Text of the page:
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It is now almost certain that Australia will go to the polls on Saturday 18 May 2019, the last possible day that a half Senate election can be held in conjunction with the House of Representatives.
And if the outcome of the Victorian state election is any guide, the prospects of a change of Government and Opposition Leader Bill Shorten becoming Australia’s 31st Prime Minister look increasingly likely.
Bill Shorten and his ALP team have announced several policies that could impact some investors and self-funded retirees.
In the medium term, the halving of the capital gains tax discount for individuals from 50% to 25% could be the most significant change as this will apply to all investments – shares, property, managed funds, collectables etc.
Presently, an investor who holds an asset for more than 12 months pays tax on half the gain. This means that an individual who is paying tax at the highest marginal tax rate of 47% pays an effective tax rate on a gain of 23.5%.
Under the ALP plan, only 25% of the gain will be exempted, so that tax at the marginal rate will apply to 75% of the gain. For an investor paying tax at the highest rate of 47%, the effective tax rate will rise to 35.25%.
The good news is that the ALP says that the change in tax rate won’t be applied retrospectively so that all investment made before the effective date of the change (“sometime after the election”) will be fully grandfathered.
Super funds won’t be impacted, so that the current discount of one-third that applies to investments owned by a super fund (which effectively brings the tax rate down to 10% for an SMSF in accumulation phase) will be maintained.
No action required.
The ALP says that it “will limit negative gearing to new housing from a yet-to-be-determined date after the next election. All investments made before this date will not be affected by this change and will be fully grandfathered.”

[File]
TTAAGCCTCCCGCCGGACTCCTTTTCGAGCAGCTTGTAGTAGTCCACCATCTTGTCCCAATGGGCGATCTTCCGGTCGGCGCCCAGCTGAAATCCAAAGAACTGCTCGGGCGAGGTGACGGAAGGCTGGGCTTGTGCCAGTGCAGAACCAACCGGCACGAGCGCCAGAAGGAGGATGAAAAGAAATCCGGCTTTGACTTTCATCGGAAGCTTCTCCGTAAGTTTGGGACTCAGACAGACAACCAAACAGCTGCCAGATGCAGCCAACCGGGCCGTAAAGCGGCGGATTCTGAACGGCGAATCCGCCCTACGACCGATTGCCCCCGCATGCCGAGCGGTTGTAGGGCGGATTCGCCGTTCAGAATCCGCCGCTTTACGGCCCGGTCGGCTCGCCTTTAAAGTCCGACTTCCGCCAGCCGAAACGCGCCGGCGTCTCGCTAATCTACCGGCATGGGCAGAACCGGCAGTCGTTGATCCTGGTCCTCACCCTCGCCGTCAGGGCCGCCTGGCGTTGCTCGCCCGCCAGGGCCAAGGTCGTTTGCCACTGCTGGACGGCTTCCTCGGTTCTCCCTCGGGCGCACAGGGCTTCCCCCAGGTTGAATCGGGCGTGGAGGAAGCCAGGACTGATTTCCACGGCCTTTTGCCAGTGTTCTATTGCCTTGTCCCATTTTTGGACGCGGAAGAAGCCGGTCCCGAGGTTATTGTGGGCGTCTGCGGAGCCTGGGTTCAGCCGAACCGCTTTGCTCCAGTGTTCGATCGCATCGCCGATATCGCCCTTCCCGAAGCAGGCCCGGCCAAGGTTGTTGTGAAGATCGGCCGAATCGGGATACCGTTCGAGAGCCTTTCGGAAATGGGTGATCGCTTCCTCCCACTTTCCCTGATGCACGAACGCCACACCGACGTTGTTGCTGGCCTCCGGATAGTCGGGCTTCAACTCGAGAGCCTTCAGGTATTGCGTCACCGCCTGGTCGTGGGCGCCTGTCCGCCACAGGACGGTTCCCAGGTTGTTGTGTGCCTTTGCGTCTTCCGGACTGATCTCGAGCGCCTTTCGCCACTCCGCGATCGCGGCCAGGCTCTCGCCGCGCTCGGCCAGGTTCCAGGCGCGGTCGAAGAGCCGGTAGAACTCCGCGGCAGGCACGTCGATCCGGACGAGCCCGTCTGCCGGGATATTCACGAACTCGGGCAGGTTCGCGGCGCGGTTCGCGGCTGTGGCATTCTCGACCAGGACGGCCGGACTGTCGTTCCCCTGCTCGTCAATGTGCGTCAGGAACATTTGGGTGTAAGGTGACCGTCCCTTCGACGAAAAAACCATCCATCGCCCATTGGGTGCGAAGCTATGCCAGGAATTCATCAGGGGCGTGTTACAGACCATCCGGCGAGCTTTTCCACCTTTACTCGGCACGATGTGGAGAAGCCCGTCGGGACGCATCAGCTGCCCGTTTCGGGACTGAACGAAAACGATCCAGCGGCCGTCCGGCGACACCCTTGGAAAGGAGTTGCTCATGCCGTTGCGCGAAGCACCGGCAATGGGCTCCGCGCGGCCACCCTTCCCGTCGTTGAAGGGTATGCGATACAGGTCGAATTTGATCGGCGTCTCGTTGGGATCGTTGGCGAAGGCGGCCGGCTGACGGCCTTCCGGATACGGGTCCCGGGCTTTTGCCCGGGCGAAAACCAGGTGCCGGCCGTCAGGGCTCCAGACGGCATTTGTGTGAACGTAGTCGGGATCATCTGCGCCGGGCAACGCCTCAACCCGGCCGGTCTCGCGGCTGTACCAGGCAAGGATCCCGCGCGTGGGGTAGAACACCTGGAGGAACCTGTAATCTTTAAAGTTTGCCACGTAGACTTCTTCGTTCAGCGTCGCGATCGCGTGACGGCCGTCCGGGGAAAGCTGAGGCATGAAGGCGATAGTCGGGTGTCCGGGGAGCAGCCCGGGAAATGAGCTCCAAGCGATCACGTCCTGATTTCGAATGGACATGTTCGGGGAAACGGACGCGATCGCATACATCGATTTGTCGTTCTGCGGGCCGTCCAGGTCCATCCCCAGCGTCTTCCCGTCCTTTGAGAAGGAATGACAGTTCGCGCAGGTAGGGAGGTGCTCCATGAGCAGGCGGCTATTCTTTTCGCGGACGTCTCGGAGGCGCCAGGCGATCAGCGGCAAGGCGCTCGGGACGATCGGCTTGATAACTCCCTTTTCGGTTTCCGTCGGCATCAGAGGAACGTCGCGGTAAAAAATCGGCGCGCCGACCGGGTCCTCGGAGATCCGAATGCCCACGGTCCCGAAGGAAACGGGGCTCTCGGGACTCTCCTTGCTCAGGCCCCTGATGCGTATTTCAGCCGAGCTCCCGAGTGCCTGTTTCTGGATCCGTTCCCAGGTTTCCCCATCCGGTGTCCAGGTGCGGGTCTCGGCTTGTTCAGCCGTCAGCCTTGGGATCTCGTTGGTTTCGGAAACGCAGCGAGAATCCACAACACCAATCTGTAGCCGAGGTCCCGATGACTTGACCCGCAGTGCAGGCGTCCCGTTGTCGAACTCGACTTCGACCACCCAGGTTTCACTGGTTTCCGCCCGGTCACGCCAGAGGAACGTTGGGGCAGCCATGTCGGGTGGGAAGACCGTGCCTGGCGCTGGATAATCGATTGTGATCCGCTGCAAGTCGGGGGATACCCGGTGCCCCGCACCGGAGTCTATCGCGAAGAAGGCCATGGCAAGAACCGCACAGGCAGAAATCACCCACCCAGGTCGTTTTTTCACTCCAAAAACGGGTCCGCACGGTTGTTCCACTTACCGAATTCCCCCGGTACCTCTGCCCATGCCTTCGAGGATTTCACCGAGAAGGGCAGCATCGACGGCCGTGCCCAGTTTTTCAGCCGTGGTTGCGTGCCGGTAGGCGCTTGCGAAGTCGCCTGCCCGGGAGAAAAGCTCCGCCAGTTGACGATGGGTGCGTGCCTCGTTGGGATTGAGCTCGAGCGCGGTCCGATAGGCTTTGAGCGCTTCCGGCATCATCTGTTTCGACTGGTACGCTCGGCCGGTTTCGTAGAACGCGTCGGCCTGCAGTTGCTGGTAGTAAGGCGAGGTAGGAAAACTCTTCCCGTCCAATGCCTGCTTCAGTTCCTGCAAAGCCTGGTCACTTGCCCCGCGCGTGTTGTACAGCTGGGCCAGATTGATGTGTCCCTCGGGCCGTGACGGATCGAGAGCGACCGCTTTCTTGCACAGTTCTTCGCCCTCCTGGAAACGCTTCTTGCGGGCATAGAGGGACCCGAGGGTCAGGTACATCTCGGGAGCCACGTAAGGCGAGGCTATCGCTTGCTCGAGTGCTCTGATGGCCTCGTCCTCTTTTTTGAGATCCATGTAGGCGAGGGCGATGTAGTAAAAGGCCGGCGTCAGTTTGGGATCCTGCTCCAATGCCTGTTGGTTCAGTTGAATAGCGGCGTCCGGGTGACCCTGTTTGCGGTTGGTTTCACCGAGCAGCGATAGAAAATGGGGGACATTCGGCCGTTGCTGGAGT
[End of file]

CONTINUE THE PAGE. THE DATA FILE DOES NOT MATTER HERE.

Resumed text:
The policy will also apply to other assets including shares which are purchased with the assistance of a margin loan, or an investment in a business using borrowed monies. While interest will still be deductible, it will only be deductible to the extent that the income and the allowable deductions are fully offset – you won’t be able to claim a ‘net’ investment loss.
In the residential property market, although grandfathering will protect investors with existing properties, the impact on the market could be material if investors withdraw from the market. Offsetting this in the medium term could be an increase in rental returns.
If the property market comes under pressure, ASX companies involved in the industry could be impacted. This would include real estate listings and advertising groups REA Group (REA) and Domain (DHG), real estate agent McGrath (MEA) and new home builders such as Mirvac (MGR) or Watpac (WTP).
No action required, but if you are considering investing in an existing rental property and negatively gearing, you may want to act before the change takes effect.
The ALP will stop the re-funding in cash of excess franking (imputation) credits. Persons in receipt of a government benefit such as a pension, or an SMSF where one member was on a government benefit on 26 March 2018, will be exempted.